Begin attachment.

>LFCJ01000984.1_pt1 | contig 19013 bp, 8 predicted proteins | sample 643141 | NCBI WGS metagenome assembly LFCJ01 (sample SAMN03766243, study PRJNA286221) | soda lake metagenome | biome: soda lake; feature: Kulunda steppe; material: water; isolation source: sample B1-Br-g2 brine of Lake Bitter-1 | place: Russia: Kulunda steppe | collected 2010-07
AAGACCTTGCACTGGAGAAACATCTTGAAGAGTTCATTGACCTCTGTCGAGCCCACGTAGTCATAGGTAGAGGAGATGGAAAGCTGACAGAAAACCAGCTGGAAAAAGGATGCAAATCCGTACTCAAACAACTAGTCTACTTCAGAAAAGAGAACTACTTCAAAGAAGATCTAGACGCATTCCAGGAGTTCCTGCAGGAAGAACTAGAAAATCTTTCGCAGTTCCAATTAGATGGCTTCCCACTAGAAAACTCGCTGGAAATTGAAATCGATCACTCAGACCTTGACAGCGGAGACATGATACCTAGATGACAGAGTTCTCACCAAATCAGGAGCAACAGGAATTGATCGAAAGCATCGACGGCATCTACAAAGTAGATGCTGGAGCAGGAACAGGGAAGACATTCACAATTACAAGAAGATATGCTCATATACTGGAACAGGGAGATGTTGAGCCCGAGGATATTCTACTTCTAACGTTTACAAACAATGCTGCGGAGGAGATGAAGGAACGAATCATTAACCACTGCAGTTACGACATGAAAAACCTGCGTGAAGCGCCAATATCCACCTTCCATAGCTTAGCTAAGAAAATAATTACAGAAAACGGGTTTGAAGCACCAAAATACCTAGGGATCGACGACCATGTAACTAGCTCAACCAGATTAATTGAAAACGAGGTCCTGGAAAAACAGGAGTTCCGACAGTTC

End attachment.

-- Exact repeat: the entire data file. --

>LFCJ01000984.1_pt1 | contig 19013 bp, 8 predicted proteins | sample 643141 | NCBI WGS metagenome assembly LFCJ01 (sample SAMN03766243, study PRJNA286221) | soda lake metagenome | biome: soda lake; feature: Kulunda steppe; material: water; isolation source: sample B1-Br-g2 brine of Lake Bitter-1 | place: Russia: Kulunda steppe | collected 2010-07
AAGACCTTGCACTGGAGAAACATCTTGAAGAGTTCATTGACCTCTGTCGAGCCCACGTAGTCATAGGTAGAGGAGATGGAAAGCTGACAGAAAACCAGCTGGAAAAAGGATGCAAATCCGTACTCAAACAACTAGTCTACTTCAGAAAAGAGAACTACTTCAAAGAAGATCTAGACGCATTCCAGGAGTTCCTGCAGGAAGAACTAGAAAATCTTTCGCAGTTCCAATTAGATGGCTTCCCACTAGAAAACTCGCTGGAAATTGAAATCGATCACTCAGACCTTGACAGCGGAGACATGATACCTAGATGACAGAGTTCTCACCAAATCAGGAGCAACAGGAATTGATCGAAAGCATCGACGGCATCTACAAAGTAGATGCTGGAGCAGGAACAGGGAAGACATTCACAATTACAAGAAGATATGCTCATATACTGGAACAGGGAGATGTTGAGCCCGAGGATATTCTACTTCTAACGTTTACAAACAATGCTGCGGAGGAGATGAAGGAACGAATCATTAACCACTGCAGTTACGACATGAAAAACCTGCGTGAAGCGCCAATATCCACCTTCCATAGCTTAGCTAAGAAAATAATTACAGAAAACGGGTTTGAAGCACCAAAATACCTAGGGATCGACGACCATGTAACTAGCTCAACCAGATTAATTGAAAACGAGGTCCTGGAAAAACAGGAGTTCCGACAGTTC